Brazilians are predominantly Catholics so it is evident that the large population concentration in Cambridge implies a meeting of religions and different forms of worship each having an impact on the other. Inter-racial marriages between Brazilians and native borns or other races are also evidence of the peaceful coexistence of different cultures and bridging of communities.
Major Problems or Conflicts the Majority of the Population has gone through while in Cambridge.
Despite the economic motives for the large Brazilian concentration in Cambridge, there still exist some barriers to finding jobs. Like elsewhere in Europe, for instance, foreign skills and qualifications are not recognised. Skilled Brazilian immigrants often fail in a bid to secure jobs in their core competences. So many end up doing menial low paid jobs to make ends meet. This probably accounts for the generally low living standards of Brazilians in Cambridge compared to native-born population.
Language and Education Barrier
Besides the above entry barriers to acquiring jobs, another form of barrier exsists. Menino’s findings revealed that educational levels and English proficiency among Brazilians living in Cambridge are generally low. For example, about 57.8 % of the Brazilian adults living in Cambridge either lack a high school diploma or has limited English-Speaking skills. As earlier mentioned, among those with a Master degree or higher, Brazilians have a much lower return on education than both the native-born and foreign-born populations. Given that English is the official working language in Cambridge, Massachusetts, it becomes extremely difficult for the immigrant Brazilian population to acquire skilled jobs, even if they had them.
An important barrier facing immigrants in general and Brazilians in particular is
the lack of general knowledge about how local labor markets work (Menino). They are not familiar with the labor laws, working conditions especially with regards to wages, job centers for the unemployment and so on.
It can also be argued that the high presence of illegal Brazilian immigrants
in the USA, and in Cambridge in particular, means that even in the absence of all the above barriers, skilled immigrants would still find it difficult to find career jobs. They will prefer to do the menial jobs that are have little or nothing to do with their immigration status for fear of being exposed and deported.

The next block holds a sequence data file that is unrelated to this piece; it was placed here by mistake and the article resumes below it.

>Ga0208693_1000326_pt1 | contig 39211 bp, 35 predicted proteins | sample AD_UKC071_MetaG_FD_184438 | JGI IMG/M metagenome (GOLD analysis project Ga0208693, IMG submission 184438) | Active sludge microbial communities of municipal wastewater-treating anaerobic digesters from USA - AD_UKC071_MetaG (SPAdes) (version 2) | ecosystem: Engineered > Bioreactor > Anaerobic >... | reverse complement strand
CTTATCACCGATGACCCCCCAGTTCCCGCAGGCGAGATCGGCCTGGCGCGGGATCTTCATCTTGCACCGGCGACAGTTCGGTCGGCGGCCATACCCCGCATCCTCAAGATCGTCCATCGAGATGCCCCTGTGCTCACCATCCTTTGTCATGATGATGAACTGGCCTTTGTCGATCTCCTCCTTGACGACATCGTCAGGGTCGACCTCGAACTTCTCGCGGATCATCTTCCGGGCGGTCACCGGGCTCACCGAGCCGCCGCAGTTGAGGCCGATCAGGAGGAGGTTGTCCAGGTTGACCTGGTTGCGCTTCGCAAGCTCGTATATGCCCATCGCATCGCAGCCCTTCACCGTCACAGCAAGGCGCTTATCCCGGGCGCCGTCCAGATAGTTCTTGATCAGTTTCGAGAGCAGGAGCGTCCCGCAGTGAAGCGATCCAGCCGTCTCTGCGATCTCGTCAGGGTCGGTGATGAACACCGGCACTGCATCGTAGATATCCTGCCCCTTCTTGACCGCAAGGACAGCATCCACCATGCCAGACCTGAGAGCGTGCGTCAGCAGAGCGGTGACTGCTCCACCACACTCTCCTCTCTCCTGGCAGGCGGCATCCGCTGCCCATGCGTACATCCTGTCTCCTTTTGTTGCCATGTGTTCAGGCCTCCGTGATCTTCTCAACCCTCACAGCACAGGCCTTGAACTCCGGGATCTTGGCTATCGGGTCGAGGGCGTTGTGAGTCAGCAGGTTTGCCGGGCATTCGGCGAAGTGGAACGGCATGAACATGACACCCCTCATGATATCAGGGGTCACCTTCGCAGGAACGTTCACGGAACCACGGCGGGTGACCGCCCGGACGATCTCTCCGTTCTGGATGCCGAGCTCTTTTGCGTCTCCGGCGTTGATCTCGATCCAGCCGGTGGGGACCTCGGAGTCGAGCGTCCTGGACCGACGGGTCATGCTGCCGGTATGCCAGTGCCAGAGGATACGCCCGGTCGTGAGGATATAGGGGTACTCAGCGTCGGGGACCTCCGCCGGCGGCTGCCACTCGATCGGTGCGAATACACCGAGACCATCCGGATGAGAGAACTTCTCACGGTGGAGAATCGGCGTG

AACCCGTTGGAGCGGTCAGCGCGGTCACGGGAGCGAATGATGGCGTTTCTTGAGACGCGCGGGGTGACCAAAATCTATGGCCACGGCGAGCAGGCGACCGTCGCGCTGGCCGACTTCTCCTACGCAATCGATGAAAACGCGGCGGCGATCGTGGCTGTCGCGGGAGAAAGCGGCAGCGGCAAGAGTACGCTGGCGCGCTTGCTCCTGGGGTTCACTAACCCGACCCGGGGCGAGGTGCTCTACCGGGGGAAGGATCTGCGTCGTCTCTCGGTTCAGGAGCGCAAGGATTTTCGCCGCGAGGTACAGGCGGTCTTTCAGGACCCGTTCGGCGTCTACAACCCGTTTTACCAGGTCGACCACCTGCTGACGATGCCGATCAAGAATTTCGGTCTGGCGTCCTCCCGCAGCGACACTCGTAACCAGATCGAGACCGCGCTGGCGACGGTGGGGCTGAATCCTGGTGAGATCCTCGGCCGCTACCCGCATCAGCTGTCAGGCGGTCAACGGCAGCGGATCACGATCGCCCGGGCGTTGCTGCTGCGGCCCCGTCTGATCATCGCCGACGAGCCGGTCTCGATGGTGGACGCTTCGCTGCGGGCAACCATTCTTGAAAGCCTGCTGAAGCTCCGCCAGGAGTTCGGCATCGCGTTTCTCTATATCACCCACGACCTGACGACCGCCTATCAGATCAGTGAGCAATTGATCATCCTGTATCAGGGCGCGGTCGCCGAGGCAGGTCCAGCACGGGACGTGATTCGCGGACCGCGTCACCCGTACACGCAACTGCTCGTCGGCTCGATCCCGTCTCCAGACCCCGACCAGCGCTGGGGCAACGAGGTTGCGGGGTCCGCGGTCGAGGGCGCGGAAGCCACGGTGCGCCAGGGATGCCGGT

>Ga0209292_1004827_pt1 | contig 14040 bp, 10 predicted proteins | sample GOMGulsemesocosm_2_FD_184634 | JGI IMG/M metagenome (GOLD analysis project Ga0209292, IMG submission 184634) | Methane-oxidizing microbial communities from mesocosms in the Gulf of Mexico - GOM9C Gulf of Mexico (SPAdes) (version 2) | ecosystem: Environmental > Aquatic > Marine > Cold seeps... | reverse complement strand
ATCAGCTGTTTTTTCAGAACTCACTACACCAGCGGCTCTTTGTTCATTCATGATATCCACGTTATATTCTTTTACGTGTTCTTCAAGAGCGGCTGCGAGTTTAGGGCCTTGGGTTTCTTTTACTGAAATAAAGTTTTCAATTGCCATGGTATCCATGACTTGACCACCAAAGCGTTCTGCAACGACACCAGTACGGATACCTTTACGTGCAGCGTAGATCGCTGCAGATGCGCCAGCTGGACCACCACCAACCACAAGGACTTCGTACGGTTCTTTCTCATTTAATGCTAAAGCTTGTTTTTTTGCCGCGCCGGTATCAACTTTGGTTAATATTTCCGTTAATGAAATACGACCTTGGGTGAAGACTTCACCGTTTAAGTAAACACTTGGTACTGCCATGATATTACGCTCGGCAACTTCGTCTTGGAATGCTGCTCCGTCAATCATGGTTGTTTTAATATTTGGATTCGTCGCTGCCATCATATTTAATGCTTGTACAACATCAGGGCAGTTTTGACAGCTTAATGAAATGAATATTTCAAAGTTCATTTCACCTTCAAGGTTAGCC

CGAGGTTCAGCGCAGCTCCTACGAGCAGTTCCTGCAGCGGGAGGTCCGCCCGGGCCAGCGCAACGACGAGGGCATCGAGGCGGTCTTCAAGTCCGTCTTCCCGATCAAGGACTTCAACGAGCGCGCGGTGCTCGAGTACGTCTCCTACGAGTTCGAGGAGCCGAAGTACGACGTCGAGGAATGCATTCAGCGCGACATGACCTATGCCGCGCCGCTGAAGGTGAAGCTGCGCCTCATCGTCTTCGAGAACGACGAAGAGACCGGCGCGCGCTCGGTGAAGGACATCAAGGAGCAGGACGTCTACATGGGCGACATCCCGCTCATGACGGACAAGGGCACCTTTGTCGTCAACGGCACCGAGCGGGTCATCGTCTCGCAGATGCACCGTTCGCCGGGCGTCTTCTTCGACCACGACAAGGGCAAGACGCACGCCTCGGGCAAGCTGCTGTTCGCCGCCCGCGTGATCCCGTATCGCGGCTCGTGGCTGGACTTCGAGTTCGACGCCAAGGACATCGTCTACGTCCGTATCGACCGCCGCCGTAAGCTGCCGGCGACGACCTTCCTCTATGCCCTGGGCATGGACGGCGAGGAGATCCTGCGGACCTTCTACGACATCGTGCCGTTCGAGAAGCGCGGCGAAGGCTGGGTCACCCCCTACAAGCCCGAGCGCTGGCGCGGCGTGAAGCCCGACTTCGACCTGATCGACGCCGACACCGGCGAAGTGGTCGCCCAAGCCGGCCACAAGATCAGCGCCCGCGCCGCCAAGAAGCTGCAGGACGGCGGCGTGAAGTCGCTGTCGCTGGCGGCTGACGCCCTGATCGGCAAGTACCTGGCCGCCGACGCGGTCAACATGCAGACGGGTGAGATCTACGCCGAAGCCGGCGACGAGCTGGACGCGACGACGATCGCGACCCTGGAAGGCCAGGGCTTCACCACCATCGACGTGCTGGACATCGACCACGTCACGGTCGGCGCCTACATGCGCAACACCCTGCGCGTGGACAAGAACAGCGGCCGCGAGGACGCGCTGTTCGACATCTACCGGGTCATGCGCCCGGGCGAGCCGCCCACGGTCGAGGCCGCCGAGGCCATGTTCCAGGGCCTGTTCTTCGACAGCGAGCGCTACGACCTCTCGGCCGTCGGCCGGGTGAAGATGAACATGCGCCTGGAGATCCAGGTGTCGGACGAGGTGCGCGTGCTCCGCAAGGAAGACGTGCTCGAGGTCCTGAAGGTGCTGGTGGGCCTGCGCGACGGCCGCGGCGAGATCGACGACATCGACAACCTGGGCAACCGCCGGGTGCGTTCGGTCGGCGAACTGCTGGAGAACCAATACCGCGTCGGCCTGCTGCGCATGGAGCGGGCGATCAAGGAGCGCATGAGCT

This paper began with a brief overview of Cambridge city, Massachusetts. Historical trends and motives of Brazilians immigrating into the USA was then discussed and the economic reasons of immigration were dominating. Current Brazilian Population trends and statistics were then examined for Cambridge City and a discussion of the cultural differences brought by this immigrant population subset in the larger Cambridge community presented. We saw that Brazilians in Cambridge are very dynamic and innovative as they have engaged in various socio-economic and cultural activities that have brought many positive contributions to the city at large. That notwithstanding, they still encountered some problems the most important being unemployment and low living standards compared to other populations.
It is necessary therefore to conclude this paper by stressing on the fact that the cultural influences have been a two way exchange, a fusion of cultures in which both the Brazilian immigrants and the native-born populations have gained from each other and learnt to coexist peacefully. We think any community in the world today, not just Cambridge, stands to gain much more than loose when people from different social, cultural and racial backgrounds come together. The U.S.A can bear witness to this truth.
CityTownInfo<http://www.citytowninfo.com/places/massachusetts/Cambridge> Copyright © 2004-2006 (cited 14 April 2007)
Cambridge City Council Report, <http://www.cambridgema.gov_Content/documents/2005 (cited 14 April 2007)
Gallant K. and Davis.Brazilian Immigration www. Vernon Johns Society. <http://www.vernonjohns.org> (cited 14 April 2007)
Menino T.M. Imagine all the people: Brazilian Immigrants in Boston. New Bostonian Series, September 2006.
Mahadkar C. Self-Representation and Community Building: Latino Artistic Expression in Cambridge. Tufts University. Spring 2003
U.S. Census Bureau. American Community Survey. http://www.factfinder.census.gov (2000 and 2005)
 Director of the Center of Development and Regional Planning at the Federal University of Minas Gerais